We’ve finally identified what the Earth sounds like
Thanks to a team of scientists, we now know what the Earth’s own song sounds like. Spoiler, it’s nothing like Michael Jackson’s take.
Scientists first discovered the planetary score by measuring the constant hum of the Earth using a special orb dropped into the Indian Ocean. By using Ocean-Bottom Seismometers (OCBs), it’s possible to record the natural frequency of the Earth and uncover its natural resonance.
Don’t expect to hear the Earth’s hum while you’re out and about though, to record the sound of the Earth scientists deployed 57 of these spheres between September 2012 and November 2013. These spheres then made numerous recordings between 2.9 and 4.5 millihertz to finally capture the sound of the world. For reference, that’s a recording more than 10,000 lower than what the human ear can detect.
Scientists have known the Earth had its own sound since around 1959, but it’s been undetectable until now. Nobody really knows what causes it either, it’s not tectonic plates shifting as microearthquakes happen around the world but every other theory is just as speculative.
Some suggest that atmospheric disturbances are to blame, others the movement of waves over the seafloor.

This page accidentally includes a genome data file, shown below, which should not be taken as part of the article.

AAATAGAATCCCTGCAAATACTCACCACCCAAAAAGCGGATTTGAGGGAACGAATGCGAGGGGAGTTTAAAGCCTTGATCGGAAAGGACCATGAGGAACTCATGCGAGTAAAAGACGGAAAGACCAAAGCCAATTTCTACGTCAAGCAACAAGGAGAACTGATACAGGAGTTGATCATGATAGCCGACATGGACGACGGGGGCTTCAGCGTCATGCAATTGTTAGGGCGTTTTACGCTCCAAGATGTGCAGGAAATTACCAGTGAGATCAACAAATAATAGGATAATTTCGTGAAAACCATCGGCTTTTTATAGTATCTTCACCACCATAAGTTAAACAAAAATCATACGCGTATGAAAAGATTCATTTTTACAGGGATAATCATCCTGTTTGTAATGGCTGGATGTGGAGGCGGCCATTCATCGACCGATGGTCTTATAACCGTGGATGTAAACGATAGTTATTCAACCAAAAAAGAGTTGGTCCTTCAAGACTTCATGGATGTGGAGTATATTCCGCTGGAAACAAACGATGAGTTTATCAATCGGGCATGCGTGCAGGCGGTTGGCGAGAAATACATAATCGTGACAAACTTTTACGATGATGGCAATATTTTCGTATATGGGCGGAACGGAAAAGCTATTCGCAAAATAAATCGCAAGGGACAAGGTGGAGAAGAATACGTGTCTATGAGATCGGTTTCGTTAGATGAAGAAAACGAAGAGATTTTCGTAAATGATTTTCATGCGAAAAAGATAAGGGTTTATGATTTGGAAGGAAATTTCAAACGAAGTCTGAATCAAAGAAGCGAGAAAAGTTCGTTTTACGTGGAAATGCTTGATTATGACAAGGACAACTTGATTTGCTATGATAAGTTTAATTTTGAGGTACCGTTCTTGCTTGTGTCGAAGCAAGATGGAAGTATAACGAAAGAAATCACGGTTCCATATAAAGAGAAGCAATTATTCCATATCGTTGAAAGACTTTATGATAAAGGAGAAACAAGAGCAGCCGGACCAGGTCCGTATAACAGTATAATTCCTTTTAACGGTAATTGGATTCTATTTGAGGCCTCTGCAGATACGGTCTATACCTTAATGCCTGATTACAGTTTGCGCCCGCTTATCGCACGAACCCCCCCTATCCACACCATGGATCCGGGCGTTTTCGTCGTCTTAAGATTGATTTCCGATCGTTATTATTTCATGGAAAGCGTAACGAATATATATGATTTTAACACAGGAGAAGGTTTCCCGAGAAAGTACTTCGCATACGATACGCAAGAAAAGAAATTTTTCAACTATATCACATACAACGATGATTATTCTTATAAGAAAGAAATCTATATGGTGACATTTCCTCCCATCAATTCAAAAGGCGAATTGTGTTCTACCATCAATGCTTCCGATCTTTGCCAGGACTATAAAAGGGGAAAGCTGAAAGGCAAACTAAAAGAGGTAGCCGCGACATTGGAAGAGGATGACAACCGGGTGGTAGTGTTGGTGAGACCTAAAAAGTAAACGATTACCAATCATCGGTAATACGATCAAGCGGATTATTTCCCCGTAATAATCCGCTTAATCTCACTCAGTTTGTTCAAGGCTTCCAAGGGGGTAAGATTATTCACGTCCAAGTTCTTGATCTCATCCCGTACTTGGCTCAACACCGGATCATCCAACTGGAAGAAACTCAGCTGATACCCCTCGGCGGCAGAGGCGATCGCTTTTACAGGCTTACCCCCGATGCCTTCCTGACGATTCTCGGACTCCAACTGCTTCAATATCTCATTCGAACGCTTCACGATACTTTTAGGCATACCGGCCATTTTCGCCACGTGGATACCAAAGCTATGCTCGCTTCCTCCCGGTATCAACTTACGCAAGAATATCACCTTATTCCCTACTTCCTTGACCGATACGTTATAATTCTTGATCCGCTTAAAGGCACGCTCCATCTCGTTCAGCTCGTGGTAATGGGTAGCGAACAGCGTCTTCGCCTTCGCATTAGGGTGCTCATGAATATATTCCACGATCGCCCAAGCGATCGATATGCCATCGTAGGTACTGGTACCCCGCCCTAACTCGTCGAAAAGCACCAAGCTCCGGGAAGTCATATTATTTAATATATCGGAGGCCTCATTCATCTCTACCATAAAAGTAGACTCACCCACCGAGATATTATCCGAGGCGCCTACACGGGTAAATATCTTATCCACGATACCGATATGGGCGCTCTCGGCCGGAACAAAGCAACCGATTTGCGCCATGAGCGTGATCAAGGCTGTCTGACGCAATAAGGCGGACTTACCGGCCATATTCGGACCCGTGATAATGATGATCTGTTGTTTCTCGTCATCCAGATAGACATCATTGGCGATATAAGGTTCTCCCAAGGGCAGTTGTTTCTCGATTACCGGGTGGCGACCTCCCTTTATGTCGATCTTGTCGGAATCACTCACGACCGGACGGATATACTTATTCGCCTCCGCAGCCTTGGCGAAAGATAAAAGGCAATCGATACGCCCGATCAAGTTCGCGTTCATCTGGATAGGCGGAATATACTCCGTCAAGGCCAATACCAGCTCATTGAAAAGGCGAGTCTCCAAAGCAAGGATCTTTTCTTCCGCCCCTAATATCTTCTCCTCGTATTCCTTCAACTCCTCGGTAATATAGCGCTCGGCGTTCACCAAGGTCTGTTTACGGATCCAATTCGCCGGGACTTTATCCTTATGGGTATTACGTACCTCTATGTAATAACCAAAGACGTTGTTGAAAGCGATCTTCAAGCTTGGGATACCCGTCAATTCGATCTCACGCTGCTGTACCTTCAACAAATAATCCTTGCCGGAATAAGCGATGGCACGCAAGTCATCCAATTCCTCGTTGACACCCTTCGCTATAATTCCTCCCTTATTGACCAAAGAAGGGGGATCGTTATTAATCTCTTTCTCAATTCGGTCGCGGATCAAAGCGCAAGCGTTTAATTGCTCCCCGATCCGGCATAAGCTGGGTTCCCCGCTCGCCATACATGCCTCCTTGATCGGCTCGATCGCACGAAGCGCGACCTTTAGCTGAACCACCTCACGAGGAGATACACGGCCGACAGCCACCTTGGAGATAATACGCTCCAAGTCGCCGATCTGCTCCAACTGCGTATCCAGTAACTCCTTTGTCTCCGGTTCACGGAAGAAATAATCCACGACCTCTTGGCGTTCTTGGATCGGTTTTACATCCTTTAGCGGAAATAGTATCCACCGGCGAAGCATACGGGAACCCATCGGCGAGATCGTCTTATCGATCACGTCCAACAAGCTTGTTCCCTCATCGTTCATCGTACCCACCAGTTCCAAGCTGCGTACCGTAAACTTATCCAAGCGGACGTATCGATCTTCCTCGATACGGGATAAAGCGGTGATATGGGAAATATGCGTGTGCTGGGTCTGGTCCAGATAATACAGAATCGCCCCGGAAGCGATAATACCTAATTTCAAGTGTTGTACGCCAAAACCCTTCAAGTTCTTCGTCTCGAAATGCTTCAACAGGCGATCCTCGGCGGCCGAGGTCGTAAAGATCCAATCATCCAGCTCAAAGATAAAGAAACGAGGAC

The hum also seems to be global. Despite measurements being made in the sea, The research team stripped back all other sounds from the ocean to be left with the Earth’s hum. They then compared it to the land-based sound research being done in Algeria and discovered the two match up.
If you’re wondering what use recording the Earth’s sound has beyond morbid curiosity, it could actually offer up incredible insights into how the inner layers of the Earth work. Understanding how the hum is caused could lead to a greater understanding of just how to map the layers underneath the world’s hard crust.
Unfortunately, the scientists from the Institut de Physique du Globe de Paris didn’t release their recording of the Earth’s sound. So, I’m afraid, it’s more Michael Jackson for you.